Red Hat has invested a lot of money to improve the Linux desktop experience as well. They've made great strides, but still - they still have a ways to go, at least in the opinion of this user of both OSes. So spending more money does not guarantee they'll reach the goal.

    I think, in order for Linux to really break through here, they probably need to have teams of actual designers rather than have the coders do most of the design themselves. They also probably need to "think different" and come up with their own usability/interface ideas, rather than keep mimicking Apple's (which Gnome seems to frequently do, if discussions on the developer email lists are any indication).

    In any case this is a good thing, and I hope Linux continues to push forward thanks to this new investment.

  • while this is useful admirable-- if I had millions, I would consider setting up a program to pay a limited number of folks $100 for installing Linux on a desktop machine used 8+ hours a week and using it for a few months. A weekly (at least) intelligent posting to the forums would be required. You would have to apply for the program - show some of your writing on the internet (slashdot posts) as someone who really exists and can actually communicate.
    Meanwhile, paid staff would facilitate a way to solve p
  • by Anonymous Coward on Thursday September 11, 2008 @06:56PM (#24970497)

    Sorry, I couldn't help it:

    It is official; Netcraft now confirms: *BSD is growing

    One more crippling bombshell hit the already beleaguered Windows community when IDC confirmed that *BSD market share has risen yet again, now up to more than 30 percent of all servers. Coming on the heels of a recent Netcraft survey which plainly states that *BSD has gained more market share , this news serves to reinforce what we've known all along. *BSD is sending other OSes into complete disarray, as fittingly exemplified by topping the charts in the recent Sys Admin comprehensive networking test.

    You don't need to be a Daemon to predict *BSD's future. The hand writing is on the wall: *BSD faces a long and prosperous future. In fact there won't be any future at all for Windows Server because *BSD is growing. Things are looking very good for *BSD. As many of us are already aware, *BSD continues to gain market share. Red ink flows from Redmond like a river of blood.

    FreeBSD is the most loved of them all, having gained 93% more core developers. The sudden and pleasant release of the long developed 5.0 only serves to underscore the point more clearly. There can no longer be any doubt: FreeBSD is growing.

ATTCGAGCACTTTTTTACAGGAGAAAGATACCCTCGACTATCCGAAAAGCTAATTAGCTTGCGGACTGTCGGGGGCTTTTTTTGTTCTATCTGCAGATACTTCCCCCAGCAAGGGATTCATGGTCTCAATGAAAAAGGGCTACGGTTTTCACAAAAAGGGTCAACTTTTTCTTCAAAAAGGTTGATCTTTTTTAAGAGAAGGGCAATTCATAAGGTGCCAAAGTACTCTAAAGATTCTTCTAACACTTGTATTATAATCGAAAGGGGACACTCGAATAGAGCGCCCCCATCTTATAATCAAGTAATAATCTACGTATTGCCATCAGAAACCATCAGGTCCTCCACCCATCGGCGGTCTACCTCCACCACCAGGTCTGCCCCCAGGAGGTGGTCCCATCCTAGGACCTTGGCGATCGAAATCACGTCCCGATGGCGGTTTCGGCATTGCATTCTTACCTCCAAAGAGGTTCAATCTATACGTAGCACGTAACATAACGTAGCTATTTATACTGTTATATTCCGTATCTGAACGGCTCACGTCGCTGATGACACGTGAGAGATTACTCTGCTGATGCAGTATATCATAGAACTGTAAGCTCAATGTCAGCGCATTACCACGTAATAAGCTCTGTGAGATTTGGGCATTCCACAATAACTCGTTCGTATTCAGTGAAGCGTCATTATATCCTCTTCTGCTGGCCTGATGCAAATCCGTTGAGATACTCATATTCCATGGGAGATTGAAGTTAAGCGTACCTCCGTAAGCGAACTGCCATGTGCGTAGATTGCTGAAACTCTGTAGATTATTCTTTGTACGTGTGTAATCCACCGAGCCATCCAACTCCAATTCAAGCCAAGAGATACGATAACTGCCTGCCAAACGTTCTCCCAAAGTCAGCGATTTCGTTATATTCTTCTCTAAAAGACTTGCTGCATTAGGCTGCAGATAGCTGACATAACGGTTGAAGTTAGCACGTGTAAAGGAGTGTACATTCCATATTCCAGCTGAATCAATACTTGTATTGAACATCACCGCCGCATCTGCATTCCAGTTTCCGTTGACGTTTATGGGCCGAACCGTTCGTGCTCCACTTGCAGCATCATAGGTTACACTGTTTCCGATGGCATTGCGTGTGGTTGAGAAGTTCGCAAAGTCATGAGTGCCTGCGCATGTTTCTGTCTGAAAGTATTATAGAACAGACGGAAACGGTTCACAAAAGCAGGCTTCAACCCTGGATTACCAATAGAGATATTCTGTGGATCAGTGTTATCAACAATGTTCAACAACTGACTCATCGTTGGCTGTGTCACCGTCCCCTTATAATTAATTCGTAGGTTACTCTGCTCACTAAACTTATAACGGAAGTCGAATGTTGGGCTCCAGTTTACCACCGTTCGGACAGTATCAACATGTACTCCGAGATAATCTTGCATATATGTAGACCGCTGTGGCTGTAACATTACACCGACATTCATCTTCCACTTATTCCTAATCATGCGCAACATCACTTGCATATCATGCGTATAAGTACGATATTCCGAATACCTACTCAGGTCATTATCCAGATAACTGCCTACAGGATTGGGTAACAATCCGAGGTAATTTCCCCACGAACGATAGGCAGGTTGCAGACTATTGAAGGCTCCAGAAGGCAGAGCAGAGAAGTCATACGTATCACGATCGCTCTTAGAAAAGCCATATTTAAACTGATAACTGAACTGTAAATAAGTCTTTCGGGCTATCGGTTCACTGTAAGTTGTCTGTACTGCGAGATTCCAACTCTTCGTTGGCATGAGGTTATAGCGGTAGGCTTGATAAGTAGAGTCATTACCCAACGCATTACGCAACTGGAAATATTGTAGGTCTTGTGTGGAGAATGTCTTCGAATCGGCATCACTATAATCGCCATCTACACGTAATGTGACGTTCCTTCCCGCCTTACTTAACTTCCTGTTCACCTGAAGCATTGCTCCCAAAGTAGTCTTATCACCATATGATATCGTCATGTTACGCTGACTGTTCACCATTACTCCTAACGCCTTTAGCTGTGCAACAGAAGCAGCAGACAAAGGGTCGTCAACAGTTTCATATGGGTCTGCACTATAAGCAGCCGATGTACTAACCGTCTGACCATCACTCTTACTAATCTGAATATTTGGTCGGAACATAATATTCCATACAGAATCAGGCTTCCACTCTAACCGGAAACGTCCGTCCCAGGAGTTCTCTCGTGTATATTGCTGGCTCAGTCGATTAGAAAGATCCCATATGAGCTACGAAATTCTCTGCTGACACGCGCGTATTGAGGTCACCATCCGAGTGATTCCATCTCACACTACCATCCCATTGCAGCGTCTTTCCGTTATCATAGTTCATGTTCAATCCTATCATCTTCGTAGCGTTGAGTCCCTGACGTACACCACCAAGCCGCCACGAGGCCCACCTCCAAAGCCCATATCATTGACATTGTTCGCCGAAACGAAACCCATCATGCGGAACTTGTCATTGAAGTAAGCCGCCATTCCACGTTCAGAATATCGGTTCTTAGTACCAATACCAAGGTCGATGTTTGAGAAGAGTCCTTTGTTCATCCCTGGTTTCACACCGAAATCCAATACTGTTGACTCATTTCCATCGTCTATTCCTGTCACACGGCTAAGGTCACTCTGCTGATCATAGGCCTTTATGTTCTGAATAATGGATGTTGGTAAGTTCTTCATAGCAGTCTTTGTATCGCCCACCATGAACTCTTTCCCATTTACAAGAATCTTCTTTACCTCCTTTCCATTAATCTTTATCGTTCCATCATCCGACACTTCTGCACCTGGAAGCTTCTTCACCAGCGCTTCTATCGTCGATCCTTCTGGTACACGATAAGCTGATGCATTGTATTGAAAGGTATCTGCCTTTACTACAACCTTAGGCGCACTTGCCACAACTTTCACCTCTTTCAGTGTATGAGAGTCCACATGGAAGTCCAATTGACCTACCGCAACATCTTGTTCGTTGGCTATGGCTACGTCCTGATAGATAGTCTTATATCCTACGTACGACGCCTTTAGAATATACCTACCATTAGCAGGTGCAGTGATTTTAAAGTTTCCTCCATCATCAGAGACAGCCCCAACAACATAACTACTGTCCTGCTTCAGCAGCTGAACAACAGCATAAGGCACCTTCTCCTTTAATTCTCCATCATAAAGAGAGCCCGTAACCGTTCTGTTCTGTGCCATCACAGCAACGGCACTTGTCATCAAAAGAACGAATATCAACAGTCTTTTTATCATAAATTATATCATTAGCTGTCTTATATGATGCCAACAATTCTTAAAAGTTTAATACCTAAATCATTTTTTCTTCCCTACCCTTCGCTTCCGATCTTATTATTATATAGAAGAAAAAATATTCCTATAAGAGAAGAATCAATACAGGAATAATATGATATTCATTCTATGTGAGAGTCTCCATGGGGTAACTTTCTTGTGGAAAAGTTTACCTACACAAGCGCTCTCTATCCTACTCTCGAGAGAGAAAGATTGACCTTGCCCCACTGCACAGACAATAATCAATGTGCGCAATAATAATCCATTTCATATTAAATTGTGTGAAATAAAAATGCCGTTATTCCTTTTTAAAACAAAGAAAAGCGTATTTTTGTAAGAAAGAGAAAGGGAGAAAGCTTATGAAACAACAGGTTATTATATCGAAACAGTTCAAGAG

Let's keep to the facts and look at the numbers.

    OpenBSD leader Theo states that there are 70000 users of OpenBSD. How many users of NetBSD are there? Let's see. The number of OpenBSD versus NetBSD posts on Usenet is roughly in ratio of 5 to 1. Therefore there are about 70000/5 = 14000 NetBSD users. BSD/OS posts on Usenet are about half of the volume of NetBSD posts. Therefore there are about 7000 users of BSD/OS. A recent article put FreeBSD at about 80 percent of the *BSD market. Therefore there are (70000+14000+7000)*4 = 364000 FreeBSD users. This is consistent with the number of FreeBSD Usenet posts.

    Due to the release of OSX, cool new technologies and so on, FreeBSD is expanding into more desktops than ever. FreeBSD has become more than the sum of its parts.

    All major surveys show that *BSD has steadily gained in market share. *BSD is very powerful and its long term survival prospects are very bright. If Windows is to survive at all it will be among OS dilettante dabblers. *BSD continues to improve. The progress achieved is nothing short of a miracle. For all practical purposes, *BSD is alive and kicking.

    Fact: *BSD will kick your ass

  • Simple start (Score:2, Insightful)

    by loconet (415875)

    X? OpenGL? really? Will some of the simpler more annoying stuff that is broken right now be addressed as well? How about we start with some simple stuff like getting Flash with audio not crash Firefox 98% of the time. I don't care that you can fix that by installing Flash 10 beta, or some extra library, the fact is that it does not work out of the box. Not only that, the fix (as explained by the hundreds of other users who had the problem) involves jumping to the command line and apt-get'ing a new version o

    • Re:Simple start (Score:5, Insightful)

      by Creepy Crawler (680178) on Thursday September 11, 2008 @07:13PM (#24970781)

      Thats right.
      Ubuntu works fine.
      Firefox works fine.
      Gnome/X works fine.
      Compiz works fine.
      Pretty much every app works fine.
      Bugs are addressed quickly on ubuntu's website.
      ADOBE makes a crap version of Flash for Linux.

      It's Ubuntu's fault Flash crashes. Nuh-huh

      Try: The proprietary software dealer.

    • Re: (Score:3, Interesting)